The global climate and the ocean are closely linked in a number of ways, and the ocean is a key part of what makes life on Earth liveable. The ocean is responsible for every second breath of air we take. It’s also helped slow down climate change: the ocean has absorbed most of the excess heat caused by greenhouse gas emissions, and it takes carbon dioxide out of the atmosphere.
But our gain has come at a cost to the ocean, to the creatures that live within it, and to the communities that rely closely on the ocean for their livelihoods. Rising water temperatures and acidification caused by excess CO2 are disrupting marine ecosystems, with consequences for all aquatic life—including the species that support commercial fisheries.
Oceans North’s newest report looks at the impacts of climate change on commercial fisheries in Atlantic Canada and the Eastern Arctic. The report finds that climate change is having and will continue to have effects on the distribution, yield, and productivity of fisheries throughout these regions.
Some of the impacts that are already occurring, based on results from scientific studies and some corroborated by fishers’ observations, include:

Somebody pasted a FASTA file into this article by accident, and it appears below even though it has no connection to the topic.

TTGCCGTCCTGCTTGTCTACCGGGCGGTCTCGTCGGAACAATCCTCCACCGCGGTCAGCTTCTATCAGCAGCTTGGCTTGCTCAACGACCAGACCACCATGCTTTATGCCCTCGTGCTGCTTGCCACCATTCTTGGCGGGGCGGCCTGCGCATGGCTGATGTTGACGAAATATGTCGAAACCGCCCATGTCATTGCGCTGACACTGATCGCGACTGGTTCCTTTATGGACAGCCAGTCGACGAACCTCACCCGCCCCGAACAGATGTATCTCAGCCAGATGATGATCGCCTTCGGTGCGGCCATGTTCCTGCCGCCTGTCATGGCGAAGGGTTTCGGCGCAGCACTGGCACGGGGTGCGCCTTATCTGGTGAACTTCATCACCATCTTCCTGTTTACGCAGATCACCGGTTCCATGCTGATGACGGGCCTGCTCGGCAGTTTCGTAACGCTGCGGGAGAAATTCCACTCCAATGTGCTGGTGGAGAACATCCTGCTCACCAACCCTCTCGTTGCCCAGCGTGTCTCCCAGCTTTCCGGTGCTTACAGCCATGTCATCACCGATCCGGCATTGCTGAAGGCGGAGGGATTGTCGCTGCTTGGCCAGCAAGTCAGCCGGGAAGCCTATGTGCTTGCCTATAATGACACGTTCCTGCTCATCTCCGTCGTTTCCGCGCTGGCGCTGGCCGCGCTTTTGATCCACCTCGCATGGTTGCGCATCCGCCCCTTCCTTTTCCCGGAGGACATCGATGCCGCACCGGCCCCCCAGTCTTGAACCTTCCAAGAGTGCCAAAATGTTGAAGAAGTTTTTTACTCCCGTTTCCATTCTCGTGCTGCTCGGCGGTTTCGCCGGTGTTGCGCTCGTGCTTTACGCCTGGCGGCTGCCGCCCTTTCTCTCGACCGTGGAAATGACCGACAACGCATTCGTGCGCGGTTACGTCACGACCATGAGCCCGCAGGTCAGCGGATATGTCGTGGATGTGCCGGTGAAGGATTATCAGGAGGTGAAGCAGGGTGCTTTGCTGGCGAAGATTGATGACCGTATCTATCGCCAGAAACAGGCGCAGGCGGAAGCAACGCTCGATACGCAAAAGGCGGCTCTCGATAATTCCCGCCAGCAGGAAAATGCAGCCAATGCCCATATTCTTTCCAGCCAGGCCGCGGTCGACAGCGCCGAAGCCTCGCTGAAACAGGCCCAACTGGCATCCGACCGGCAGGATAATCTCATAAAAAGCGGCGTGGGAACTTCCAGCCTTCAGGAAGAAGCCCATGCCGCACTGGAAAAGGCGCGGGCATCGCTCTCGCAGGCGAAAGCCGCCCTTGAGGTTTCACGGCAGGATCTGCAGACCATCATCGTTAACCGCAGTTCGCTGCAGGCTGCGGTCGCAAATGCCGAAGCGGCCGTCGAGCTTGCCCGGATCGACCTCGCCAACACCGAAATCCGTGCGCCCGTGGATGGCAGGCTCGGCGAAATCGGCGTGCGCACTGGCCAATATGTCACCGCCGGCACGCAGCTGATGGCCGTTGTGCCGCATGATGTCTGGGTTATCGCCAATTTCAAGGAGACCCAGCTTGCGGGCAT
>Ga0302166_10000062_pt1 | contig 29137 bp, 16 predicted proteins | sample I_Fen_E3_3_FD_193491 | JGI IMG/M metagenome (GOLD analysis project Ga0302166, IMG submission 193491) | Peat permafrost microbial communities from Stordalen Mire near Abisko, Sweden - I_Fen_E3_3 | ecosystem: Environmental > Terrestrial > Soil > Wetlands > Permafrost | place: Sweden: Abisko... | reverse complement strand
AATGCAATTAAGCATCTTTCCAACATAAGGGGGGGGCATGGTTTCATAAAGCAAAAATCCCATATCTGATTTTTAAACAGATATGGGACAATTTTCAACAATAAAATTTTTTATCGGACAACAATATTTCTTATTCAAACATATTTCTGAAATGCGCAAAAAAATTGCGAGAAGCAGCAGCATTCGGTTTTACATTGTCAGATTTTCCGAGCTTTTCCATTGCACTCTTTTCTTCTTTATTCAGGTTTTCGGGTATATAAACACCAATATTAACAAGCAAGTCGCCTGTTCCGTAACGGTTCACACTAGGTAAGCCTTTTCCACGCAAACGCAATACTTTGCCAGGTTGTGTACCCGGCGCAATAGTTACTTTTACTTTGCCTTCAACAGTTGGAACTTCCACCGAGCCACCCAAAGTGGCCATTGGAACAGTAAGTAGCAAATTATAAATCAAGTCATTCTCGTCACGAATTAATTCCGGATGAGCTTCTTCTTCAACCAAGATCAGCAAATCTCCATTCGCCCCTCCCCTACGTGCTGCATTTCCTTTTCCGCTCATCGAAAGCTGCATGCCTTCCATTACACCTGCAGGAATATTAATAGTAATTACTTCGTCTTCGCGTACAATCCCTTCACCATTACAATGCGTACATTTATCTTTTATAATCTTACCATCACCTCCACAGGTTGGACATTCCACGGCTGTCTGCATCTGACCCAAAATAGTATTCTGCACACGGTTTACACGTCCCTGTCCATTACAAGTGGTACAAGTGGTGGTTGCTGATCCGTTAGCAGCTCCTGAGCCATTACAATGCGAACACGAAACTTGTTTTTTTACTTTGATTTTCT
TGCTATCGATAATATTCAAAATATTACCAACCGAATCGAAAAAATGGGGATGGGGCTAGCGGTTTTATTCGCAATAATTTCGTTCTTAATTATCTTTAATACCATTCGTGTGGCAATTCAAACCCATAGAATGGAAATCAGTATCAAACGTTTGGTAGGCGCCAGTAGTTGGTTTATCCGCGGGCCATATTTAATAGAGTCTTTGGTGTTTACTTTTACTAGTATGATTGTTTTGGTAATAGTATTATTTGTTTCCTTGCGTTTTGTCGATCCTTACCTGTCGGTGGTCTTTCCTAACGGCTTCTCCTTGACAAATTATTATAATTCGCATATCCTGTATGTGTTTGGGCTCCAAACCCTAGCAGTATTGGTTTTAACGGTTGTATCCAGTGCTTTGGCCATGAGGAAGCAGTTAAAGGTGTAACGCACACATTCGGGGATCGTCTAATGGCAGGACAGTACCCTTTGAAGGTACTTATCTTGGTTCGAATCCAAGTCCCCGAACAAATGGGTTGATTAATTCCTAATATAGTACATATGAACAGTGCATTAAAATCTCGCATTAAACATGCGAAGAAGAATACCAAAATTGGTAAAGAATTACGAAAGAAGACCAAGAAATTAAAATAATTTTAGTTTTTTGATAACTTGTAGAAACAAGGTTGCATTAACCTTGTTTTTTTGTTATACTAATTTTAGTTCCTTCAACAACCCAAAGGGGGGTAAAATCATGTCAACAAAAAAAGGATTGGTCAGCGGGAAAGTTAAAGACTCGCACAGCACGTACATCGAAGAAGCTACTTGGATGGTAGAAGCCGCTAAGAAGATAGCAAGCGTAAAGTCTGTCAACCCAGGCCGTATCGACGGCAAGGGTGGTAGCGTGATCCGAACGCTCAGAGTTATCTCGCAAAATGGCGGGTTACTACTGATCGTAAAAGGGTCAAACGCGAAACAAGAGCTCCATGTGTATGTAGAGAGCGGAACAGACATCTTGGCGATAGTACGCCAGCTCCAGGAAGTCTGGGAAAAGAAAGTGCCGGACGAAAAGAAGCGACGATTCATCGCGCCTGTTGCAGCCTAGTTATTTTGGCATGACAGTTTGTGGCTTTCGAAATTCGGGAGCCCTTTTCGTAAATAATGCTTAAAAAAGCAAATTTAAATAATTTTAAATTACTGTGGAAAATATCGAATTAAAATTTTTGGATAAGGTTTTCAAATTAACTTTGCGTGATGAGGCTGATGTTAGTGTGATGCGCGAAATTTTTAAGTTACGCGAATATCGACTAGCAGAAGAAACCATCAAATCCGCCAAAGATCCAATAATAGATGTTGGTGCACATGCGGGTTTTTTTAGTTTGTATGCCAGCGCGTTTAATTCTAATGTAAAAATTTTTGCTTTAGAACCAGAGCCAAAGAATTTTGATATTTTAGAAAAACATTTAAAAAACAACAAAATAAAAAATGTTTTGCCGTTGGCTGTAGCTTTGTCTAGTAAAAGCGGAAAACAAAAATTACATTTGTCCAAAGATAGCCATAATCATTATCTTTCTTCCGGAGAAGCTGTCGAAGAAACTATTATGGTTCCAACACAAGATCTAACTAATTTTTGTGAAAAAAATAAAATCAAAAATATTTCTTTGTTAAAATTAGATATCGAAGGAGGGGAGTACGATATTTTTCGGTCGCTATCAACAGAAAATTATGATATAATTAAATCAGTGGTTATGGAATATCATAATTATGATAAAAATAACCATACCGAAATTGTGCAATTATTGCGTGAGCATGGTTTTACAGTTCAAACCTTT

- Warmer water temperatures, in particular in the Gulf of Maine, the Gulf of St. Lawrence and the Scotian Shelf, which can lead to reduced oxygen levels, species migrating to more northern areas, and an increase in invasive species.
- Earlier sea ice melting, impacting the timing of phytoplankton blooms and in turn the spawning of commercially caught species.
- Decrease in overall size of most species.
- Impeded growth of shrimp, lobster and phytoplankton (particularly those whose skeletons are made of calcium) due to ocean acidification.
- Increase in vulnerability to disease.
The report also examines the extent to which Fisheries and Oceans Canada is incorporating climate change into its fisheries-management decisions. It finds that while climate variables are increasingly incorporated into stock assessments, the management plans and related quota decisions have yet to integrate the impacts of climate change into how fisheries are managed. To address this gap, the report makes several recommendations for how to make commercial fisheries more resilient in the face of climate change. Some of the recommendations include:
- Develop a national fisheries and climate framework that clearly identifies a transparent and accountable process for how climate information can go from data to decision-making.
- Assess the opportunity for nature-based solutions to climate change in the marine environment, which will reduce impact of climate change on fisheries by maintaining and restoring sequestered blue carbon.
- Reduce non-climate stressors on Canadian fish populations, including making precautionary decisions around quotas.
- Implement more adaptive fisheries management measures.
- Complete climate vulnerability assessments of Canadian and transboundary fish species.
- Enhance opportunities for ecosystem monitoring and data sharing between departments and stakeholder groups.
Alex Tesar is a communications specialist at Oceans North.